In Oklahoma this week, a court ordered a husband to pay approximately $1,000,000,000 in “property division alimony” to his former wife. Click here or here for the complete story. While California does not have “property division alimony,” the case provides a good starting point with regard to property division and the valuation of party’s services to a community property business.
In an earlier post, the blog discussed community property and how it is divided equally at dissolution. Before dividing the asset, the court needs to how to value it. In the Oklahoma case, one of the questions was how to value the community interest in an energy business started by Husband. Husband’s argument was that the business took off because of the inherent nature of the business. Wife countered that he made his millions because of his business skill and acumen.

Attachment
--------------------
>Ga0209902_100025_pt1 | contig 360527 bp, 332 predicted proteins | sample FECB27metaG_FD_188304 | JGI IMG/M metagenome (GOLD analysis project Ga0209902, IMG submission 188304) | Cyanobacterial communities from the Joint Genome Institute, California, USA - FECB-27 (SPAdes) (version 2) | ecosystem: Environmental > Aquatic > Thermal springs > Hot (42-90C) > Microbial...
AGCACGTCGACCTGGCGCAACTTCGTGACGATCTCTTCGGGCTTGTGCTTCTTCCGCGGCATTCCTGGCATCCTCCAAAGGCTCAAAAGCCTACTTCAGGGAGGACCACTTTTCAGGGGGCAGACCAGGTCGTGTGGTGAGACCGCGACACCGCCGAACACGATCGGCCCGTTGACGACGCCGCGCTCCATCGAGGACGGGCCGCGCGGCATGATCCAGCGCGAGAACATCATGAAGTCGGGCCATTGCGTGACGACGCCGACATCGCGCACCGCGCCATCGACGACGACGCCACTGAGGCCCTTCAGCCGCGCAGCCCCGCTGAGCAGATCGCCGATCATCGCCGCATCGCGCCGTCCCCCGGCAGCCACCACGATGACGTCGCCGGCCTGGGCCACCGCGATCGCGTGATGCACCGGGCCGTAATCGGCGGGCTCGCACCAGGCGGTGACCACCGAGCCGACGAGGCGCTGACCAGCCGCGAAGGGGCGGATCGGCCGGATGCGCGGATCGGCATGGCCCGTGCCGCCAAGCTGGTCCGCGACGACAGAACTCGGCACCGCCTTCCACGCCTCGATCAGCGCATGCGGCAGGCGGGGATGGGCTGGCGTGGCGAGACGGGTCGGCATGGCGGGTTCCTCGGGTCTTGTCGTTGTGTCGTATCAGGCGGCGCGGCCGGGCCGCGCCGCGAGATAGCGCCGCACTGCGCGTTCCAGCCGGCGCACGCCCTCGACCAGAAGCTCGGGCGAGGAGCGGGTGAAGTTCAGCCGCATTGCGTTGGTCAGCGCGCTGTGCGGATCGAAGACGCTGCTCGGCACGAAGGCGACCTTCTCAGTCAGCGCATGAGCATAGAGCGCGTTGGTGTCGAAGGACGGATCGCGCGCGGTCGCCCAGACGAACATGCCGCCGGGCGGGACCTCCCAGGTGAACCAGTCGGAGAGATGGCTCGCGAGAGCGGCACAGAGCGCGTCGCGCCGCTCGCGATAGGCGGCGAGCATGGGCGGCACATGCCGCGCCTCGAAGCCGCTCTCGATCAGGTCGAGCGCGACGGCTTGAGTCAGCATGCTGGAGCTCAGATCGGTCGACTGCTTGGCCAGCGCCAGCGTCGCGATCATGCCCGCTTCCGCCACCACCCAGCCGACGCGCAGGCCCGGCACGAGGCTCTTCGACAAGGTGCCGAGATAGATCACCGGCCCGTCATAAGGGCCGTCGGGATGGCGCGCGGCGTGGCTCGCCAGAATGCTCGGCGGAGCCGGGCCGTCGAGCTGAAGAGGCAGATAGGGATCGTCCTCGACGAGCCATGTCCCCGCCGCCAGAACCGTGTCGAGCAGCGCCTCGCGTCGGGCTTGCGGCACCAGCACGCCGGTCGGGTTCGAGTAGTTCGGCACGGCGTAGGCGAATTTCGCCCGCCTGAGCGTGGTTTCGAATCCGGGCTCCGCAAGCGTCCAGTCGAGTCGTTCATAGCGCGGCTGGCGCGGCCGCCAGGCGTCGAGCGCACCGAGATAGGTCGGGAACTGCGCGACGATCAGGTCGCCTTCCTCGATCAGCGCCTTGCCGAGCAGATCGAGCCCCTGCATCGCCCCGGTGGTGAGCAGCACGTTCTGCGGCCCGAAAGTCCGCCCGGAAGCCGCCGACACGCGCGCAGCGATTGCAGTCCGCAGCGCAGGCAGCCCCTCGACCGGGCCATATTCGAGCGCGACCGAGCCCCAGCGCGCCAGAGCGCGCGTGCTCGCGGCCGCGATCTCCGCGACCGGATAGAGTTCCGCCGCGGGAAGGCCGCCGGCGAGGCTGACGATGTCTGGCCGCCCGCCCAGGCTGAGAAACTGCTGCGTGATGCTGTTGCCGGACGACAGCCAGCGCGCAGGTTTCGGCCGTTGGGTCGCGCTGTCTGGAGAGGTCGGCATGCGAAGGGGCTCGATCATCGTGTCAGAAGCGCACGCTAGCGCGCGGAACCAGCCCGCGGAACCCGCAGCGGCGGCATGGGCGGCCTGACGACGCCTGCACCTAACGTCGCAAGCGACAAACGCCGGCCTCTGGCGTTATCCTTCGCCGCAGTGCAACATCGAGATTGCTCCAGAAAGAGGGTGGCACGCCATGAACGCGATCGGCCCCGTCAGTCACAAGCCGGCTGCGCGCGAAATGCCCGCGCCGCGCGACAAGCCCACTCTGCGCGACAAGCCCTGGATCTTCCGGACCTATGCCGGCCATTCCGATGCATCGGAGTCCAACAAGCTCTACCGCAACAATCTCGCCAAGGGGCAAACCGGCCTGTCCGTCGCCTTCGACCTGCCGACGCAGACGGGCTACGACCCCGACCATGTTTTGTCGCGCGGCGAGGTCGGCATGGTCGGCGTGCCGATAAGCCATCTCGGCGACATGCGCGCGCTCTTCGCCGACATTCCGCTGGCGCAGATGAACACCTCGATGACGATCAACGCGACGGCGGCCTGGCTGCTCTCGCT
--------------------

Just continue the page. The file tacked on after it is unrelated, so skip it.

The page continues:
In California, Husband’s tact would be known as the Van Camp approach; Wife would argue for a Pereira approach. In general, a party argues for the Van Camp approach when it is the initial investment and not the personal efforts that grew the asset while the Pereira approach would focus on the personal efforts of a party driving the growth of a particular asset or property. Pereira tends to favors the community while Van Camp favors the initial separate property interest (attributing the growth to that party’s separate property).
The Oklahoma case appears to have rewarded the community and based the company’s growth on the husband’s “skills and efforts” and less on luck and the increase in oil prices. If you are facing a dissolution and either you or your spouse run a small (or extremely large!) business, be sure to talk to an experienced family law attorney to determine the best and most favorable approach to valuing that business prior to the division of community property.